In advance of his special lecture at the Aquarium on April 22nd (Earth Day), we chatted with world-renowned marine photographer/filmmaker and dedicated environmentalist Bob Talbot about what inspires his work and how he uses the power of film to advocate for our blue planet!
How did you first become interested in photography?
I began snorkeling when I was eight years old. When I was thirteen I became a certified diver. The following Christmas I was given my first camera. I enrolled in an after-school photo class and soon realized that photography was the perfect medium for me to share what I was experiencing in the sea with others.
How did you start in underwater photography/filmmaking?
Soon after I began diving I met a fellow student that who had also just begun diving. Inspired by Jacques Cousteau, we photographed whatever we could in the waters off the coast of southern California. When we were fourteen, we acquired a sixteen-foot inflatable boat that opened up a whole new world to us. We now had access to the whales and dolphins that eventually became the main focus of my work.
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When we were nineteen, I got my hands on a wind up 16mm movie camera. With no idea precisely where we were going, we loaded up a Datsun pickup and "trailered" the inflatable to Vancouver Island in hopes of filming orcas in the wild.
That trip was the first of several to the Pacific Northwest to photograph orcas. It was a fool’s undertaking, fueled only by youthful enthusiasm and the passion to get an image on film. Those early days of trial-and-error honed the skills I use today. There was no formal training to become a marine wildlife photographer—an odd combination of photographer, naturalist, boatman and filmmaker.
The sea was our playground, our classroom. And it taught us as much about how to learn as it did anything else.
What inspires your passion for ocean conservation?
I’ve been drawn to the sea since I was a child. Long before I understood its importance to life on this planet, the ocean was a source of comfort and inspiration. Its inhabitants never cease to amaze me—it’s liquid form an ever changing piece of art to be shared with the world. So I suppose on one hand my passion for ocean conservation is purely selfish. Though much more important is how critical the sea is to the survival of all living things.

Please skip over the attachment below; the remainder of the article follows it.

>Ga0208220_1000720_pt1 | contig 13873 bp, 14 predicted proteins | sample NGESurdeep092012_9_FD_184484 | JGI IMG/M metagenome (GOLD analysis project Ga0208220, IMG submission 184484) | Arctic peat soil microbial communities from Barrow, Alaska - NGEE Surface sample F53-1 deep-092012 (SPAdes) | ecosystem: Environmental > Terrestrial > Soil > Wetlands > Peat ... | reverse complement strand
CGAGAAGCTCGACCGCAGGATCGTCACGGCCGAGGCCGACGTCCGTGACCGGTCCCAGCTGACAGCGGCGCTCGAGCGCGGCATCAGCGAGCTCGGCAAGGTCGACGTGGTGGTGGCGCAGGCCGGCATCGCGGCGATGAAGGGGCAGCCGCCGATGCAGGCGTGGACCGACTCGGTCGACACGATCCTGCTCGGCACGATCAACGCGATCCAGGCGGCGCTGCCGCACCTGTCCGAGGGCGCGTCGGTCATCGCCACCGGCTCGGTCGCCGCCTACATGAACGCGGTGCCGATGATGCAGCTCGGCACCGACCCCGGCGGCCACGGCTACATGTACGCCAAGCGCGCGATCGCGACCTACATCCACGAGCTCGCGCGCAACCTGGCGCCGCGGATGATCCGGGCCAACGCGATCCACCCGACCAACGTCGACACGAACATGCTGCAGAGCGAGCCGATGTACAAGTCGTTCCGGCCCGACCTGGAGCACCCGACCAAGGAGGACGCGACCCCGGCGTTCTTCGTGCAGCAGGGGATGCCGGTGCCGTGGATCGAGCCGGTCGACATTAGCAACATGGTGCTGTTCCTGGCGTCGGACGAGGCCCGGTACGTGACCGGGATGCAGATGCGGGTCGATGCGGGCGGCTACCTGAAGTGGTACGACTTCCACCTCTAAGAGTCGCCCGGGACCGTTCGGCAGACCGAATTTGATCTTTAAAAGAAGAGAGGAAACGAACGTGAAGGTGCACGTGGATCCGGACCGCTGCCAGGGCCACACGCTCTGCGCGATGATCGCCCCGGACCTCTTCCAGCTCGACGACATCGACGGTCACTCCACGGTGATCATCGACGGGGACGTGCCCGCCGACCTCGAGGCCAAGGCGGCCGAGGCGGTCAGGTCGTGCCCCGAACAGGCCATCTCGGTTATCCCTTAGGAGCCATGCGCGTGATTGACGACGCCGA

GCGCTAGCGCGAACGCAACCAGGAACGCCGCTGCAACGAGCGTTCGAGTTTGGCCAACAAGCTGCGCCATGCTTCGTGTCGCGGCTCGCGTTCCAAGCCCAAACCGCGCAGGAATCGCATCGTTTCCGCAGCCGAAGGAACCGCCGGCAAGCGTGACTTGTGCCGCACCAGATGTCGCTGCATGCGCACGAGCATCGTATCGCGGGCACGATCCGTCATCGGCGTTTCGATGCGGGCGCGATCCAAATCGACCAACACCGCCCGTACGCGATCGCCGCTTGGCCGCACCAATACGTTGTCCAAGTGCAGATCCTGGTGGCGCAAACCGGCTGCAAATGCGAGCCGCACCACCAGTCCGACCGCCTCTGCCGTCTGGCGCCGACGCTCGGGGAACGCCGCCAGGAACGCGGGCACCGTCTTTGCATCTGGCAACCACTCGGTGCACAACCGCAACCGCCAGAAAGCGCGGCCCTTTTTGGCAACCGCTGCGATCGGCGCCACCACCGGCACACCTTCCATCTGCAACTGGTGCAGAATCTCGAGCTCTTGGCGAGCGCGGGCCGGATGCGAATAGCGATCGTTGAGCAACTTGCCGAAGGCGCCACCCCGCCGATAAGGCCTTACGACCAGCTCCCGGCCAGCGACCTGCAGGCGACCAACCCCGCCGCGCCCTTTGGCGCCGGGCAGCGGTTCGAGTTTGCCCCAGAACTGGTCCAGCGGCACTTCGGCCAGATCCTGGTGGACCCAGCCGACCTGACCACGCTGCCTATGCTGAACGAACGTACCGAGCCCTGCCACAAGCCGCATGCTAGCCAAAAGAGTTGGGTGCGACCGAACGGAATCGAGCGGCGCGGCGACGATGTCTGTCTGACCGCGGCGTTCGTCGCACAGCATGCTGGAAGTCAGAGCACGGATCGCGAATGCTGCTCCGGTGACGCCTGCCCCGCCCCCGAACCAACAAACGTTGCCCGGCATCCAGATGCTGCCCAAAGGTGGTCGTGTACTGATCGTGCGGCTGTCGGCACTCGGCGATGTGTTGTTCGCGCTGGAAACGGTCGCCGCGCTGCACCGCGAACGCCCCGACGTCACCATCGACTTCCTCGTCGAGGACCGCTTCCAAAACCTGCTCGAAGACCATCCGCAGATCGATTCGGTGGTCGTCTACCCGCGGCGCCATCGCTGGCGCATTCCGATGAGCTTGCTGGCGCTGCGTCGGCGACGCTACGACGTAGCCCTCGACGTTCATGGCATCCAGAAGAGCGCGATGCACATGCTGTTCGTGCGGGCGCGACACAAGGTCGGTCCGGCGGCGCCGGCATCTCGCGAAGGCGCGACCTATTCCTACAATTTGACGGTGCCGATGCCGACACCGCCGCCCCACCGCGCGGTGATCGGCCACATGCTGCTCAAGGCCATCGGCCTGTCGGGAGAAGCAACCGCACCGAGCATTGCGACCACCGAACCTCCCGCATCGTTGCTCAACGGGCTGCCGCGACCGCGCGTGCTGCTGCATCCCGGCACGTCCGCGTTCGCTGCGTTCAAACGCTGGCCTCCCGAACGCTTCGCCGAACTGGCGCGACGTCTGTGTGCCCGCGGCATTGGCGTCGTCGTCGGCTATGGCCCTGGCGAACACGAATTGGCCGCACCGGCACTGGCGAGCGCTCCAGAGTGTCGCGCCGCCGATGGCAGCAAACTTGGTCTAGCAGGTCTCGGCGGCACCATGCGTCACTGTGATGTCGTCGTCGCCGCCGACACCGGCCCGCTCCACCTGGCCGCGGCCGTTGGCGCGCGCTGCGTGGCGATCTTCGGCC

There is a part of me that has come to the intellectual realization that what we have done to the sea is a natural progression of evolution. But in my heart I can’t accept this. We know of no other planet where life now exists. I simply can’t stand by and watch the destruction of such a unique and vital place.
How do you hope to inspire conservation in others?
I hope to inspire people with immersive film experiences that provide context and perspective through compelling stories. Old school conservation has become passé. I feel that we have reached a point in time when the environmental movement needs to reinvent itself.
I believe the way to move forward is to present issues in a clear and non-judgmental fashion, while providing logical and effective action to bring about meaningful change.
What do you love most about the natural world?
Purity and truth.
If you could only capture one animal for the rest of your life, what would it be? Why?
Orcas. They are the animals with whom I came of age both in my life and in my work.
Their power, intelligence, grace and form continue to inspire me.
Join us for Bob Talbot's Upcoming Lecture!
What: "The Power of Film: Inspiring Action for Monterey Bay"
When: April 22nd, 7pm EST
Where: National Aquarium and a livestream online via Google Hangout!
For more information of our Marjorie Lynn Bank lecture series, visit aqua.org/lectures!